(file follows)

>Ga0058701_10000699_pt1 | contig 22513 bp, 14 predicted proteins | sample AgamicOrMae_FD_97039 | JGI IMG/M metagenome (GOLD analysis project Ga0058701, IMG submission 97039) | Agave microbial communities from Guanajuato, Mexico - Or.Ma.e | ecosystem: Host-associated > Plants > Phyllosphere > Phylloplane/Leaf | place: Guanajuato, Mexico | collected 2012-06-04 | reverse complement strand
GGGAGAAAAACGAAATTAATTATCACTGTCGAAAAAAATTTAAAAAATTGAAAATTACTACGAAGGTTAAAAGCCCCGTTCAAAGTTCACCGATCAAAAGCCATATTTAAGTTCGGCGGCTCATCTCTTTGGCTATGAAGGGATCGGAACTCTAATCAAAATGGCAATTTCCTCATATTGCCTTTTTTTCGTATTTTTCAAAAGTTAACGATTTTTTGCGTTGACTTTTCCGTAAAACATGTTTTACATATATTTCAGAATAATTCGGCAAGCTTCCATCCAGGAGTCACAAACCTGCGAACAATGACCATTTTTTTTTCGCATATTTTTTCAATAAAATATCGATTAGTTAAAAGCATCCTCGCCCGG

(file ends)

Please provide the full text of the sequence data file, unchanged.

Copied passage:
>Ga0058701_10000699_pt1 | contig 22513 bp, 14 predicted proteins | sample AgamicOrMae_FD_97039 | JGI IMG/M metagenome (GOLD analysis project Ga0058701, IMG submission 97039) | Agave microbial communities from Guanajuato, Mexico - Or.Ma.e | ecosystem: Host-associated > Plants > Phyllosphere > Phylloplane/Leaf | place: Guanajuato, Mexico | collected 2012-06-04 | reverse complement strand
GGGAGAAAAACGAAATTAATTATCACTGTCGAAAAAAATTTAAAAAATTGAAAATTACTACGAAGGTTAAAAGCCCCGTTCAAAGTTCACCGATCAAAAGCCATATTTAAGTTCGGCGGCTCATCTCTTTGGCTATGAAGGGATCGGAACTCTAATCAAAATGGCAATTTCCTCATATTGCCTTTTTTTCGTATTTTTCAAAAGTTAACGATTTTTTGCGTTGACTTTTCCGTAAAACATGTTTTACATATATTTCAGAATAATTCGGCAAGCTTCCATCCAGGAGTCACAAACCTGCGAACAATGACCATTTTTTTTTCGCATATTTTTTCAATAAAATATCGATTAGTTAAAAGCATCCTCGCCCGG